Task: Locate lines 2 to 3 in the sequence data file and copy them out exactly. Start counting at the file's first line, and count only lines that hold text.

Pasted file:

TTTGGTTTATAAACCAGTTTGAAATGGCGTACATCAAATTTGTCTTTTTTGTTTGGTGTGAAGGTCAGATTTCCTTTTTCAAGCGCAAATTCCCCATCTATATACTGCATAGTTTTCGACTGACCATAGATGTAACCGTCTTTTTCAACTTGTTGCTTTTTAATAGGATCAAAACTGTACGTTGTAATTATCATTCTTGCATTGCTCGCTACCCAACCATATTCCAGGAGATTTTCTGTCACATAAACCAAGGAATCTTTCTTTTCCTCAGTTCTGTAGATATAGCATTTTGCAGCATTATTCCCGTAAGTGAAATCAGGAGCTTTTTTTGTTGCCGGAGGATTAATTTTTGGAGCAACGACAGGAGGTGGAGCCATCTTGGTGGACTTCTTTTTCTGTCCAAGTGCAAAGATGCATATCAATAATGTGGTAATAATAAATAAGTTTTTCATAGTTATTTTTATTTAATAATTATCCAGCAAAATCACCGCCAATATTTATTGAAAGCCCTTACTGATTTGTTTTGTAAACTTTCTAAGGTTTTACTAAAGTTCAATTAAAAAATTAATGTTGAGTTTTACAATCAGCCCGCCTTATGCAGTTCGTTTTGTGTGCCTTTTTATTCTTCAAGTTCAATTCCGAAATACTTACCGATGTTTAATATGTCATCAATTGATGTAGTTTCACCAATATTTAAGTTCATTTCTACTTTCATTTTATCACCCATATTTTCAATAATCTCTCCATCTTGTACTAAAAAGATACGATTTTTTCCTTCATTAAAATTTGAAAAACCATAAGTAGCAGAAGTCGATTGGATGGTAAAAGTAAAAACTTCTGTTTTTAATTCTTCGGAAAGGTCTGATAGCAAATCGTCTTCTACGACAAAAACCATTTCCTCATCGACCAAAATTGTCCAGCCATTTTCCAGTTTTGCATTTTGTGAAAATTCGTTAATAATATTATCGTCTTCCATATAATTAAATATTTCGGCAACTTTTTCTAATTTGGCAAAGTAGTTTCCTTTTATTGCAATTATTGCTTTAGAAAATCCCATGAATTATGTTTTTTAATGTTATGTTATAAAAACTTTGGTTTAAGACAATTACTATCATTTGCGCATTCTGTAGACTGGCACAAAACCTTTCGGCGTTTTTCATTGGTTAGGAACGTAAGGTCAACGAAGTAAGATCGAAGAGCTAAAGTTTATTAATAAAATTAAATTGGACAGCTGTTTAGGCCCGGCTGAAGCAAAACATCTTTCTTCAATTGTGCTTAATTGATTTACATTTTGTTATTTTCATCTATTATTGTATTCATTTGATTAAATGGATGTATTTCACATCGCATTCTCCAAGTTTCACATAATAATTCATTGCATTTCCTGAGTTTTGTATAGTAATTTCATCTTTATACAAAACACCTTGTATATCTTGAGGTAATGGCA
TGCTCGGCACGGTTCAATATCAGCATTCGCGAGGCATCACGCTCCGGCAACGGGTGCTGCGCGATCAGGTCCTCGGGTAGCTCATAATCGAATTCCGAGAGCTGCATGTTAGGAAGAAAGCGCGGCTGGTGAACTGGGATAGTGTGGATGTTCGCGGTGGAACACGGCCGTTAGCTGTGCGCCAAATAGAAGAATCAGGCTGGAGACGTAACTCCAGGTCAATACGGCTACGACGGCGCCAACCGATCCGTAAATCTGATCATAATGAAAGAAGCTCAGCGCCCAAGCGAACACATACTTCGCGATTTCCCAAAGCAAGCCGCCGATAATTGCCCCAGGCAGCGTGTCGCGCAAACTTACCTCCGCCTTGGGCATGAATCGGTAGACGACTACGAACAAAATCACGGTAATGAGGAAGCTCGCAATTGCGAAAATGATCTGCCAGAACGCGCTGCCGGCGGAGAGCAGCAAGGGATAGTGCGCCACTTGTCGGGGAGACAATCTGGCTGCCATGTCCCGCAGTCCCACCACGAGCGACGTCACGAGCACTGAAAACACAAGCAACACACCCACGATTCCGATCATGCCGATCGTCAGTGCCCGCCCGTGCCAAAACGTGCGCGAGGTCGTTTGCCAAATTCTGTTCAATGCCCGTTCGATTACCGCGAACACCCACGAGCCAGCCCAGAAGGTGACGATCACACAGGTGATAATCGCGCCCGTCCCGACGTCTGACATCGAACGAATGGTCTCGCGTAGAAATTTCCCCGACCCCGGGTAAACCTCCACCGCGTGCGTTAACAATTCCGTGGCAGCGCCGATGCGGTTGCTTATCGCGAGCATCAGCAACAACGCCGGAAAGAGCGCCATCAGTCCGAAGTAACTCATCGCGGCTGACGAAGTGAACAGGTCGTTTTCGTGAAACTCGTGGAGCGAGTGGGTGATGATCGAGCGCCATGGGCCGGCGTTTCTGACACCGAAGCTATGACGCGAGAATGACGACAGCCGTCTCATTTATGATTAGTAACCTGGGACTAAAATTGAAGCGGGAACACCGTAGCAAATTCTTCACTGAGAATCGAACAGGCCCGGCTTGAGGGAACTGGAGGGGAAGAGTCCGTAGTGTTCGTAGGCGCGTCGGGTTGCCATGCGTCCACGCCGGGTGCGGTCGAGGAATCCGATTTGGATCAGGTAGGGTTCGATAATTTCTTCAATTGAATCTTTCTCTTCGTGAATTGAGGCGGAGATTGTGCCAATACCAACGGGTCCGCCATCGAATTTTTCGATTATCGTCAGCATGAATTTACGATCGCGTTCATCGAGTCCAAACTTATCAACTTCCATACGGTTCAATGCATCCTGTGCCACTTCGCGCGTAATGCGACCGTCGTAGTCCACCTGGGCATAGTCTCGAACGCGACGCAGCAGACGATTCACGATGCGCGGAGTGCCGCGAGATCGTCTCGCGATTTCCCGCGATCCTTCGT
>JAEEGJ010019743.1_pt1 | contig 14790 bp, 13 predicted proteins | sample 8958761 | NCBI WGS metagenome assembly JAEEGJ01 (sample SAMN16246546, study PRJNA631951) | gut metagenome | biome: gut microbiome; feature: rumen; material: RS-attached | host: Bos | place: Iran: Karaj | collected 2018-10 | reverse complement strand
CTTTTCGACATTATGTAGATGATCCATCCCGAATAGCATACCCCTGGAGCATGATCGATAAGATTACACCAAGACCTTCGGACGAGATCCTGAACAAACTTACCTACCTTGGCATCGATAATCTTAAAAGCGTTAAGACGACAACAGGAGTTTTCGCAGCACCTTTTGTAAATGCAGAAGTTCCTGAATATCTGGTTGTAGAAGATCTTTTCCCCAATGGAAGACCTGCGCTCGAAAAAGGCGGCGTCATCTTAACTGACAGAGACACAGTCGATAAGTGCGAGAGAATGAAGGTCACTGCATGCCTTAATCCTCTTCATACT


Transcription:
TGCTCGGCACGGTTCAATATCAGCATTCGCGAGGCATCACGCTCCGGCAACGGGTGCTGCGCGATCAGGTCCTCGGGTAGCTCATAATCGAATTCCGAGAGCTGCATGTTAGGAAGAAAGCGCGGCTGGTGAACTGGGATAGTGTGGATGTTCGCGGTGGAACACGGCCGTTAGCTGTGCGCCAAATAGAAGAATCAGGCTGGAGACGTAACTCCAGGTCAATACGGCTACGACGGCGCCAACCGATCCGTAAATCTGATCATAATGAAAGAAGCTCAGCGCCCAAGCGAACACATACTTCGCGATTTCCCAAAGCAAGCCGCCGATAATTGCCCCAGGCAGCGTGTCGCGCAAACTTACCTCCGCCTTGGGCATGAATCGGTAGACGACTACGAACAAAATCACGGTAATGAGGAAGCTCGCAATTGCGAAAATGATCTGCCAGAACGCGCTGCCGGCGGAGAGCAGCAAGGGATAGTGCGCCACTTGTCGGGGAGACAATCTGGCTGCCATGTCCCGCAGTCCCACCACGAGCGACGTCACGAGCACTGAAAACACAAGCAACACACCCACGATTCCGATCATGCCGATCGTCAGTGCCCGCCCGTGCCAAAACGTGCGCGAGGTCGTTTGCCAAATTCTGTTCAATGCCCGTTCGATTACCGCGAACACCCACGAGCCAGCCCAGAAGGTGACGATCACACAGGTGATAATCGCGCCCGTCCCGACGTCTGACATCGAACGAATGGTCTCGCGTAGAAATTTCCCCGACCCCGGGTAAACCTCCACCGCGTGCGTTAACAATTCCGTGGCAGCGCCGATGCGGTTGCTTATCGCGAGCATCAGCAACAACGCCGGAAAGAGCGCCATCAGTCCGAAGTAACTCATCGCGGCTGACGAAGTGAACAGGTCGTTTTCGTGAAACTCGTGGAGCGAGTGGGTGATGATCGAGCGCCATGGGCCGGCGTTTCTGACACCGAAGCTATGACGCGAGAATGACGACAGCCGTCTCATTTATGATTAGTAACCTGGGACTAAAATTGAAGCGGGAACACCGTAGCAAATTCTTCACTGAGAATCGAACAGGCCCGGCTTGAGGGAACTGGAGGGGAAGAGTCCGTAGTGTTCGTAGGCGCGTCGGGTTGCCATGCGTCCACGCCGGGTGCGGTCGAGGAATCCGATTTGGATCAGGTAGGGTTCGATAATTTCTTCAATTGAATCTTTCTCTTCGTGAATTGAGGCGGAGATTGTGCCAATACCAACGGGTCCGCCATCGAATTTTTCGATTATCGTCAGCATGAATTTACGATCGCGTTCATCGAGTCCAAACTTATCAACTTCCATACGGTTCAATGCATCCTGTGCCACTTCGCGCGTAATGCGACCGTCGTAGTCCACCTGGGCATAGTCTCGAACGCGACGCAGCAGACGATTCACGATGCGCGGAGTGCCGCGAGATCGTCTCGCGATTTCCCGCGATCCTTCGT
>JAEEGJ010019743.1_pt1 | contig 14790 bp, 13 predicted proteins | sample 8958761 | NCBI WGS metagenome assembly JAEEGJ01 (sample SAMN16246546, study PRJNA631951) | gut metagenome | biome: gut microbiome; feature: rumen; material: RS-attached | host: Bos | place: Iran: Karaj | collected 2018-10 | reverse complement strand